Mexican families hold funerals for migrants who died in Texas trailer tragedy

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Wake for migrants who died in a trailer truck

By Tamara Corro and Jose Cortes

San Marcos Atexquilapan, Mexico – In small towns in eastern and western Mexico, hundreds of mourners gathered in the predawn hours on Thursday to hold the first funerals for migrants who died last month while being smuggled in a suffocating trailer in San Antonio, Texas.

More than 50 people perished in the incident, which was the deadliest human smuggling tragedy in the United States on record.

In the small town of Atexquilapan in the eastern Mexican state of Veracruz, more than one hundred mourners packed together to pray for three teenage victims: brothers Jair, 19, and Yovani Valencia, 16, and their cousin Misael Olivares, 16.

The boys had hoped to migrate to the United States in order to find better paying work than in the local shoemaking industry, in which their parents toiled.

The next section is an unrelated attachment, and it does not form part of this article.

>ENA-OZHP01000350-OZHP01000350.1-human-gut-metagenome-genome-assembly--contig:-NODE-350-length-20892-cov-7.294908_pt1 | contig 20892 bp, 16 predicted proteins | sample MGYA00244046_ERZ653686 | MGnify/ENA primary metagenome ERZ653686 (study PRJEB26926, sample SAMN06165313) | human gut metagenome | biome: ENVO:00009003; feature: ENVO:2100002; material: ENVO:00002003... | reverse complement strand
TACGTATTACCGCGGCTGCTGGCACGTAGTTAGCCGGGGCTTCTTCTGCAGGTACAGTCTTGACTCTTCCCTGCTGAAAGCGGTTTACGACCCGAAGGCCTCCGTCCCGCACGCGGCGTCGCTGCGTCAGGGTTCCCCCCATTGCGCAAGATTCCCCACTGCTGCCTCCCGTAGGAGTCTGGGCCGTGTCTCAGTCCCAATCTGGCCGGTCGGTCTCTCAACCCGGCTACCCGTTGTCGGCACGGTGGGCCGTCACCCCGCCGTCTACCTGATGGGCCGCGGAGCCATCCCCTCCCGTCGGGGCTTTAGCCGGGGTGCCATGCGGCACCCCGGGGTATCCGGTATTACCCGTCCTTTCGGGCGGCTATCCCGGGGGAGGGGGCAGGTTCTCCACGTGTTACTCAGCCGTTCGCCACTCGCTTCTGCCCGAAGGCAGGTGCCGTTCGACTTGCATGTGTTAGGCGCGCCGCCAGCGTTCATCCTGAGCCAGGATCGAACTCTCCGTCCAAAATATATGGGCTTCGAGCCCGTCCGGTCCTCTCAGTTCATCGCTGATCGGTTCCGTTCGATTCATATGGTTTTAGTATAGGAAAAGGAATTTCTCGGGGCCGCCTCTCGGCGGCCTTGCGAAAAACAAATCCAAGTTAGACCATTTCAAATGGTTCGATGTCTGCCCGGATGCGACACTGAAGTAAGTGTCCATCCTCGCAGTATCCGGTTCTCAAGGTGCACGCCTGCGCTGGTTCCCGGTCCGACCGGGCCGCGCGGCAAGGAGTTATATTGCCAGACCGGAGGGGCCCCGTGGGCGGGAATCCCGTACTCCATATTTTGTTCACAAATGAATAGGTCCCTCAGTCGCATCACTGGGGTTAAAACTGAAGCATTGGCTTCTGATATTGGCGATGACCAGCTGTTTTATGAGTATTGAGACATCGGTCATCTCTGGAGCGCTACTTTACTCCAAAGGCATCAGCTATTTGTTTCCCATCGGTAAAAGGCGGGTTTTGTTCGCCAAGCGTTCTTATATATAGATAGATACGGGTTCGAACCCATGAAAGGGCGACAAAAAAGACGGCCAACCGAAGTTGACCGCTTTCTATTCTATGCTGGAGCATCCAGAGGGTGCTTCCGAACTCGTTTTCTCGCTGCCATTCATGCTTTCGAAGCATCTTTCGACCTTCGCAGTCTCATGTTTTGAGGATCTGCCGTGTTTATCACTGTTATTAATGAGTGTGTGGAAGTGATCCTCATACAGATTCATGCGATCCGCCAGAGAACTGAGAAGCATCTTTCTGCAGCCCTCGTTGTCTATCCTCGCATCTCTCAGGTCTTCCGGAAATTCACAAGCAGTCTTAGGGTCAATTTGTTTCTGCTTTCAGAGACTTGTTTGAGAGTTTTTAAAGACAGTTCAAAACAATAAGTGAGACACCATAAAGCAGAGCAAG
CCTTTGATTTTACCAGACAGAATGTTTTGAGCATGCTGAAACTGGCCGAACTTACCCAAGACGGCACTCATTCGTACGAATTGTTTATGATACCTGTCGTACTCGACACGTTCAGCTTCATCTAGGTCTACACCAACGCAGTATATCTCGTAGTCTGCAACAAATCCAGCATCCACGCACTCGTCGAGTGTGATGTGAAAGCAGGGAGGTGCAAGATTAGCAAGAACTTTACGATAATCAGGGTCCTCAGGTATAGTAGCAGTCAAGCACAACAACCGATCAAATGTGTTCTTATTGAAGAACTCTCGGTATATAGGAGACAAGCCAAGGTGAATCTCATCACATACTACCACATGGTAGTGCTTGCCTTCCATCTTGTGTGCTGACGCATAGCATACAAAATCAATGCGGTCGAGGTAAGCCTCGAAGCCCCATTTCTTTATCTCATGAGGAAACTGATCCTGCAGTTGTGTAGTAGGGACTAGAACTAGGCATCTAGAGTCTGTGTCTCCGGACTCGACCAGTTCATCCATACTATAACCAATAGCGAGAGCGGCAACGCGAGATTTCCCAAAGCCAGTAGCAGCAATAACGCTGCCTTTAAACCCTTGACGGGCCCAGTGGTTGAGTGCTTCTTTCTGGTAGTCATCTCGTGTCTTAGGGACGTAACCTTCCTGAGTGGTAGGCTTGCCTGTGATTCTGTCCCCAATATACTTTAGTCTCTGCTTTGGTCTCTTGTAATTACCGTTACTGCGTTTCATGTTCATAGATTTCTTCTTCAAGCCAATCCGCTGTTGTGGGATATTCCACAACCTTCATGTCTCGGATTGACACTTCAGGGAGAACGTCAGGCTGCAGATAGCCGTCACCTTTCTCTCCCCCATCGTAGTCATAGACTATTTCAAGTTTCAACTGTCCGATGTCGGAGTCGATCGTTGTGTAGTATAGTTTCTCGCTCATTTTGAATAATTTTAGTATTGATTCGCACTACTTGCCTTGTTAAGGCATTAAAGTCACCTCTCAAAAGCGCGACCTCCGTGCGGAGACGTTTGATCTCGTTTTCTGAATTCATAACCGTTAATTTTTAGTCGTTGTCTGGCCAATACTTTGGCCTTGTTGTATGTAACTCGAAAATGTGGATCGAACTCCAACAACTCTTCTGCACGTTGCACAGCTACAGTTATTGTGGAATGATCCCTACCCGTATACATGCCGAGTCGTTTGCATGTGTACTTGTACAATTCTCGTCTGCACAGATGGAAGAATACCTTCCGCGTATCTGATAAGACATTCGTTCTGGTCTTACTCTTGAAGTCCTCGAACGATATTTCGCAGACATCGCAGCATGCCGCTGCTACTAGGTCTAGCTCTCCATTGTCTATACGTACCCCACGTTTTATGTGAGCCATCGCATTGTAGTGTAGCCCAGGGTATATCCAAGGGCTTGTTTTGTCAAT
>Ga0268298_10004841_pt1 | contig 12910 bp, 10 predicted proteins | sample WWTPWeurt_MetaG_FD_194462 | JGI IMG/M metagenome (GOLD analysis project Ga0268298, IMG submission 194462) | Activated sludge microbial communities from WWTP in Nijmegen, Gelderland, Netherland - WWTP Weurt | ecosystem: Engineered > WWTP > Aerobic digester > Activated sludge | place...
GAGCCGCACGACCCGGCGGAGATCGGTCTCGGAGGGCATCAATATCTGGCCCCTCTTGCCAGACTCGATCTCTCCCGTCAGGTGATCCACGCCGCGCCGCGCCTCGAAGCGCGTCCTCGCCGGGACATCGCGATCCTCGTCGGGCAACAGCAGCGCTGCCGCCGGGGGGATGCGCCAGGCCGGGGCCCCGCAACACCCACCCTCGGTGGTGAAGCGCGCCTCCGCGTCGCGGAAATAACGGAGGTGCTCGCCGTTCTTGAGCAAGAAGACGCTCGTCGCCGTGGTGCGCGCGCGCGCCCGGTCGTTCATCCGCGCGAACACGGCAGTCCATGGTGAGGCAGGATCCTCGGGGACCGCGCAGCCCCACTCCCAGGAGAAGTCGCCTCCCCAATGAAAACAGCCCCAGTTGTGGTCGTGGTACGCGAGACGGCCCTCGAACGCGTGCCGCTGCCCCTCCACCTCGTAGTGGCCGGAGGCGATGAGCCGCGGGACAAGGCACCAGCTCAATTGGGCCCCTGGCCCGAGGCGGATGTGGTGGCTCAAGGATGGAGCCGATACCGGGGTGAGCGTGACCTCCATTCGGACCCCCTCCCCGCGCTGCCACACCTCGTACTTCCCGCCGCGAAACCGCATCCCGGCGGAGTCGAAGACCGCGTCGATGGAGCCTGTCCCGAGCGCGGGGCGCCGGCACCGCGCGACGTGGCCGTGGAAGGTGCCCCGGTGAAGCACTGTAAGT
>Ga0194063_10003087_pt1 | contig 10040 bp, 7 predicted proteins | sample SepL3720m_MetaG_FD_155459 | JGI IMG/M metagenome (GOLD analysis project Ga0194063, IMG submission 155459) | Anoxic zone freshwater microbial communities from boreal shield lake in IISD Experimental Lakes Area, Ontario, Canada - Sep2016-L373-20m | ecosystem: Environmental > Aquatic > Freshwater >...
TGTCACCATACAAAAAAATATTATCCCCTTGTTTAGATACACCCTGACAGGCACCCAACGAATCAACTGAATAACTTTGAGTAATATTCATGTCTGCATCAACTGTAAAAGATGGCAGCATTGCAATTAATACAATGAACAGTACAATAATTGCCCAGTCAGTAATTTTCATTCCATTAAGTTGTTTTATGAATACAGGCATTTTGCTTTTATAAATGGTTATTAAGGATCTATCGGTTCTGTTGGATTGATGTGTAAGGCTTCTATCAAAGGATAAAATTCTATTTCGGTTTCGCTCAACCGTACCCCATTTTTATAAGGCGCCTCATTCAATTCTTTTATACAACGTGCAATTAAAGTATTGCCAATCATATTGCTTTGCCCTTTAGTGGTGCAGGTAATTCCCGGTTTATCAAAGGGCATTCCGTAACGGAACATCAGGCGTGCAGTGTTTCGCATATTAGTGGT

“Making shoes is very tiring; there is work here but it is so poorly paid and the price of everything is rising,” said Yolanda Valencia, Jair and Yovani’s mother.

On an altar, perched in front of a statue of the Virgin Mary, were three framed photographs of the boys surrounded by candles.

“They went to search for a better life but unfortunately they had the bad luck of suffering this tragedy, in which we lost them,” Valencia said.

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In the western state of Oaxaca, families also held ceremonies in the towns of Santa Maria Tlahuitoltepec, San Miguel Huautla and Tuxtepec to receive the bodies of victims Jozue Diaz Gallardo, Javier Flores, and Mariano Santiago.

Shortly after 2 a.m., mourners received a casket containing the body of Diaz Gallardo, a long awaited moment for his distraught family.

“This is what we were waiting for, this is what we’ve been asking for all this time,” said his brother, Francisco.

More of the deceased are expected to be repatriated to Mexico, as well as Guatemala and Honduras, in the coming days.

(Reporting by Tamara Corro in Veracruz and Jose Cortes in Oaxaca; writing by Laura Gottesdiener; Editing by Marguerita Choy)